Experimenting with Biological Control. Readers of this newsletter know that there are three ways of doing biological control: classical, in which exotic natural enemies are introduced to permanently control introduced (sometimes native) pests; conservation, in which the environment of the natural enemy is modified to be more conducive to the natural enemy, and augmentation, which uses periodic releases of natural enemies to effect control. Since the classical method involves the importation of new, exotic natural enemies, farmers are unlikely to be (indeed should not be!) involved in importing natural enemies, although they may be of assistance in various ways, such as allowing releases on their property. It is more in the areas of conservation and augmentation that farmers can be innovators of new technologies.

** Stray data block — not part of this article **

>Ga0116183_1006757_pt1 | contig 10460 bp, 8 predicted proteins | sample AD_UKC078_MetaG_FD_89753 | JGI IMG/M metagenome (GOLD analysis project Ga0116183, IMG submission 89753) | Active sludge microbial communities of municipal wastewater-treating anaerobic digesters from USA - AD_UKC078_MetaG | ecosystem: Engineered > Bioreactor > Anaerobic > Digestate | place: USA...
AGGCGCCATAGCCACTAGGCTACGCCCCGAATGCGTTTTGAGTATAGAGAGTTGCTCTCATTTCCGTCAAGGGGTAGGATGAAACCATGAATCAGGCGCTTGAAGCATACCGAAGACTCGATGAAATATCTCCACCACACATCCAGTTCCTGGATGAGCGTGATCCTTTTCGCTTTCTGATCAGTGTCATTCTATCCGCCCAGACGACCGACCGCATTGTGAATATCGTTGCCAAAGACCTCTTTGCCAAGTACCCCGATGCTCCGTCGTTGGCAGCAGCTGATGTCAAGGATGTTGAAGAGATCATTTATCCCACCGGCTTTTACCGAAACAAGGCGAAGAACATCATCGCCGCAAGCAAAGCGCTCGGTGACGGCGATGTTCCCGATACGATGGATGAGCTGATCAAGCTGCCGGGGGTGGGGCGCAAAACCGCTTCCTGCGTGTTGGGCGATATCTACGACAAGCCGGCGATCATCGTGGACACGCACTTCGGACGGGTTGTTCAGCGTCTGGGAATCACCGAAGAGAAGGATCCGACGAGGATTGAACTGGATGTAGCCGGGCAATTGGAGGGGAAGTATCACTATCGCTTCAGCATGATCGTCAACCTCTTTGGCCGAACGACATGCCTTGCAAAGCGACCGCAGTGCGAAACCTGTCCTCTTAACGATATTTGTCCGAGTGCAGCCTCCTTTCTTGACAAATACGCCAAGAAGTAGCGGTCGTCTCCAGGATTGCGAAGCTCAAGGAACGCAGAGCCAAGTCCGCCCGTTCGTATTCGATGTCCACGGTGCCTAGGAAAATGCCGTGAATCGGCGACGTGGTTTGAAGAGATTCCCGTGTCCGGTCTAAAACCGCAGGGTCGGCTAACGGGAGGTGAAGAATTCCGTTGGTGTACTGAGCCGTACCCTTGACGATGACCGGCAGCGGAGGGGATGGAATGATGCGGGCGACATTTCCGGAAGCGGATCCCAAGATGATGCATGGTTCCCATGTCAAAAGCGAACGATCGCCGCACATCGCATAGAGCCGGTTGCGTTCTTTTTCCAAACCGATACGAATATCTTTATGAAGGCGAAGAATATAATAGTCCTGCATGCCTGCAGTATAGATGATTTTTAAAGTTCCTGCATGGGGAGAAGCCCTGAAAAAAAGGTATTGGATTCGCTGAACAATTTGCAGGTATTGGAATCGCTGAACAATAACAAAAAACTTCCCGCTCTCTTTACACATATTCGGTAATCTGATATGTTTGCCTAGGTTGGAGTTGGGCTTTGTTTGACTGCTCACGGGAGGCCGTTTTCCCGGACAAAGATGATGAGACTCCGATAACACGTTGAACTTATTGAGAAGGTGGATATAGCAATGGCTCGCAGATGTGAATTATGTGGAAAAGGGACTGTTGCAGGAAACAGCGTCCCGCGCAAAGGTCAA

Conservation. Preserving the environments of natural enemies can do much to increase their effectiveness. Perhaps the number one way to conserve natural enemies would be to reduce the rate or frequencies of pesticide applications. Thus, farmer experimentation with "organic" pesticides, so-called biorational products (e.g. Bacillus thuringiensis), or the timing and rates of applications should be encouraged to increase biological control. Comparisons to control plots, non-treated areas, or "averages" for the area can give farmers an appreciation of the effectiveness of their conservation action. Encouraging farmer participation in pesticide trials and experiments on other conservation approaches (e.g., cover crops) should be the norm. By listening to farmers' conservation ideas (the same group of Honduran farmers planted flowers to attract predaceous wasps), researchers can use scientific methods to sieve the successful ones from those that do not work. Importantly, by including farmers in experimental designs and research agendas, we will increase the number and diversity of conservation approaches, and increase the likelihood of adoption of appropriate conservation methods.